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Culture, Movies

The Rich Are People Too

by Nas Hoosen / 08.07.2011

Back in the 80s, with ‘yuppie’ consumer culture on the rise, a movie called Arthur hit the circuit. In the movie, Arthur Bach is a billionaire who drinks away his spare time till he finds true love in the arms of a “pauper” and turns his life around. Starring Dudley Moore and Liza Minnelli, it wasn’t a deconstruction of anything really. The subtext buried in there somewhere beneath what the movie’s poster called “the most fun money can buy” is that Arthur is not fulfilled by his money or his possessions. He requires something far more emotionally resonant to sustain himself. The power of love and all that.

Warner Bros recently released a remake with British comedian (and the guy officially allowed to touch Katy Perry’s breasts) Russell Brand in the lead. Brand, in a fantastic BBC Newsnight interview, revealed some of his frustrations at becoming rich and famous. It was what he’d always hoped for, of course, but he’s been left wanting on some deep emotional, maybe even spiritual, level. Apparently.

That kind of ambivalence about success meant Brand seemed the perfect candidate for the role of a billionaire-turned-boozy-zen philosopher. (Though the film has been critically savaged in the US and didn’t do well at the box office.) The movie’s tagline, horribly out of step with chronic unemployment in America, was “Meet the World’s Only Loveable Billionaire!”

The concept presupposes disdain for billionaires on the audience’s part. And why should we like them? They are, after all, the tiny over-privileged minority who possess the vast majority of the world’s wealth. We slave away 9 to 5 to afford movie tickets (not to mention rent, health care, food) that promise us an escape into the fantasy worlds billionaires inhabit for real. The can-do worlds of Tony Stark and Bruce Wayne actually exist for Goldman Sachs CEOs and fund-managers, Chinese construction magnates and Steve Jobs.

There is a safe assumption by Warner Bros that we already dislike billionaires because they are filthy rich. The new Arthur movie asks us to forget that and accept that maybe the filthy rich aren’t so bad. Given the kind of social conflict and protest happening increasingly on the planet, with ordinary people rising up against cut-backs and price-hikes, and the breakdown of government services, in Athens, in Spain, in Wisconsin, in countless townships here at home, that’s a highly charged proposition. Arthur will show us that the rich and famous are also unfulfilled and need everyday things, like love, to keep them going. The rich are people too.

The Social Network, based on the “true events” behind the creation of Facebook, gave us the world’s youngest billionaire, smarmily asocial Mark Zuckerberg. The movie portrays Zuckerberg as logical, clinical and decisive in business and life. A super-nerd. He is never remotely warm, charismatic or “loveable”. We are never given any sense of narrative closure. The Facebook CEO’s creepy ethos isn’t justified by director David Fincher, but left to us, Time’s Person of the Year, the viewer, to decide for oursleves.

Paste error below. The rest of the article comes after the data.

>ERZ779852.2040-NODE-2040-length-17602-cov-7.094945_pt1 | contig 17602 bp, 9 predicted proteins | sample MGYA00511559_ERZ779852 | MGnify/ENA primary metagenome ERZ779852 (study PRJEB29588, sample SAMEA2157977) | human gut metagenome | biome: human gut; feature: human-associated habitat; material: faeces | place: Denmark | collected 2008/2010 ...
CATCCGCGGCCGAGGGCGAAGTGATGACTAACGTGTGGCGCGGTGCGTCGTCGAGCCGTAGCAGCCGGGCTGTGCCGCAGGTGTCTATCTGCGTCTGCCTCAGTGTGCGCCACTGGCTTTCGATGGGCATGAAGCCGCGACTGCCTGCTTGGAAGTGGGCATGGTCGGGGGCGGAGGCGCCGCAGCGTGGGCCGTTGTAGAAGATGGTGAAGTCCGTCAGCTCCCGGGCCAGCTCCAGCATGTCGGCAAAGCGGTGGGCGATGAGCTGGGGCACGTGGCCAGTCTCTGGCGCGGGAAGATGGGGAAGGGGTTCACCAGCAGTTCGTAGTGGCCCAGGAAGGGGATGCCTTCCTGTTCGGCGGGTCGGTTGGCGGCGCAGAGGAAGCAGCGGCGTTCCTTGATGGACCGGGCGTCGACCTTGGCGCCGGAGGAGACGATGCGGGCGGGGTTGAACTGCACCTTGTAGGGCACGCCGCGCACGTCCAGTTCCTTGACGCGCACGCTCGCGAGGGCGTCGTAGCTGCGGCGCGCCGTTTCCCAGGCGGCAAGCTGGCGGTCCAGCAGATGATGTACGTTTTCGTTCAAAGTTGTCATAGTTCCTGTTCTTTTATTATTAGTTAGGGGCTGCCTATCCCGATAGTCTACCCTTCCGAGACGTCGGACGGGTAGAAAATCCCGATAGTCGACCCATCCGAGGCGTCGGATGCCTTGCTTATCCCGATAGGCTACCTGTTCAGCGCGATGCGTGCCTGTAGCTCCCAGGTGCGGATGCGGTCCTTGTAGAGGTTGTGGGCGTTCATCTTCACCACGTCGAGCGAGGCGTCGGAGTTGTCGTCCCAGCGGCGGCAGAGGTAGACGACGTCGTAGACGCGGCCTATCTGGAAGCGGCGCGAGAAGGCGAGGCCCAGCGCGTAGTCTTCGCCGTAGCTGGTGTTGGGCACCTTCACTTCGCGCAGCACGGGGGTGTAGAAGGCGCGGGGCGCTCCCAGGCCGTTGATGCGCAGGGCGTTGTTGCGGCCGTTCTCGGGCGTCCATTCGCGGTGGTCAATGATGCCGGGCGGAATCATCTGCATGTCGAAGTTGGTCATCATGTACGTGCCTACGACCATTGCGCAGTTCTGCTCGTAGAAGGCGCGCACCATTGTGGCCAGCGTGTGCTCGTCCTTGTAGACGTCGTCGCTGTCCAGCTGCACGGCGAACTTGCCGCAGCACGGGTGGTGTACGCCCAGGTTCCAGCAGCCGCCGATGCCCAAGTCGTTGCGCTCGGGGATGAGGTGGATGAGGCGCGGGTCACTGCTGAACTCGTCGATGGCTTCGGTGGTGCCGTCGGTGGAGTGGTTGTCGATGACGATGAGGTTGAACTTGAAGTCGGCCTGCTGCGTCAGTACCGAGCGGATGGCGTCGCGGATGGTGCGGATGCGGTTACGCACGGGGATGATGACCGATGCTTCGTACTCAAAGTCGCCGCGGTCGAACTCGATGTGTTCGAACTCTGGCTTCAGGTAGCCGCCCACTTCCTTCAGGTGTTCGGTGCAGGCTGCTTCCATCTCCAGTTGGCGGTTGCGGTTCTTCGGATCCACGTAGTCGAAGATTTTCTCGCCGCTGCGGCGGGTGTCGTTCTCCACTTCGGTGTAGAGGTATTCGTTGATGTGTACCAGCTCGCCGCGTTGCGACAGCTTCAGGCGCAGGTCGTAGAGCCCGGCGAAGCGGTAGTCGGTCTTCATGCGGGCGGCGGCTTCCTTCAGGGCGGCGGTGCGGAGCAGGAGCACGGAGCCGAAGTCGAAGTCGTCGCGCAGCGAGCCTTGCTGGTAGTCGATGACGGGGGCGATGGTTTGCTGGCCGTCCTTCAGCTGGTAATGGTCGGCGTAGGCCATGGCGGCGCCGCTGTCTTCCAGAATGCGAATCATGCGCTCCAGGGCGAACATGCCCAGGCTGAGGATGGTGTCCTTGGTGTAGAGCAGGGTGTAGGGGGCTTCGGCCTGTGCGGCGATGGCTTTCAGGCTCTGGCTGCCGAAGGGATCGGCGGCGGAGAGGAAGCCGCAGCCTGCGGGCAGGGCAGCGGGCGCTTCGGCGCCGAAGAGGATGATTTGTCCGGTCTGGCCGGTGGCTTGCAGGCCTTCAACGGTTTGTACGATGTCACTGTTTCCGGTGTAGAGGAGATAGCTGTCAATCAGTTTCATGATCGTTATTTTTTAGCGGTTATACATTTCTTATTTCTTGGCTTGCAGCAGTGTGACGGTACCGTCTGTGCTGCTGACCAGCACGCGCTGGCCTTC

The Social Network

I left that movie trying to engage with how I felt about this living, breathing, unfeeling corporate entity. Part of me hates that Zuckerberg is pretty much my age and a billionaire. I remember as we drove home afterwards, a friend said, “Ag it’s just business.” The Rolling Stones’ “Sympathy for the Devil” started to play in my head.

Writer, genius, comics god, and my personal hero, Grant Morrison, predicted the rise of benevolent corporations and brands. “It’s a natural development and shows what we’re into nowadays”, he said. “Playboys who can do anything they want.” Morrison explored the idea of the benevolent rich in his version of the most beloved billionaire in popular fiction: Batman.

Readers, viewers and cool kids who scoff at Superman accept that part of Batman’s identity is that he’s a yuppie-magnate. We kind of ignore the Bruce Wayne side of the Batman mythos because a caped crusader who beats up criminals at night is just more interesting. Who cares if Bruce Wayne, the CEO of Wayne Enterprises, is loveable, or as charitable as Bill Gates, as long as he’s dutifully zipping himself into the Batsuit? We find him relatable despite a bank balance that would alienate us if he were real.

In Morrison’s comic Batman Incorporated he asks: “What would you do if you decided to do the right thing with your riches?” Brilliantly, Wayne publically admits to funding Batman then offers to bankroll a global network of ‘Batmen’ fighting crime with The Dark Knight’s endless resources. Morrison’s take on the myth exposes anxiety over Bruce Wayne and his benevolence.

Bearing in mind that comics are great at predicting pop cultural trends, it’s clear where Batman and Arthur are headed: they’re going to collaborate to make the world a better place, the benevolent rich are the most powerful of all. We’re being asked to accept the rih insofar as they do/are good.

Batman is a myth reflecting our own wish for power. Is that why we are we seeing so many loveable billionaires in popular culture, to counter-act our own widespread anger at disempowerment, as inequality deepens, and the prospect of home-ownership or a good job disappears over the horison? From Iron Man’s Tony Stark to social media maven Mark Zuckerberg: are we being sold a new line about the rich as a benevolent force for good?

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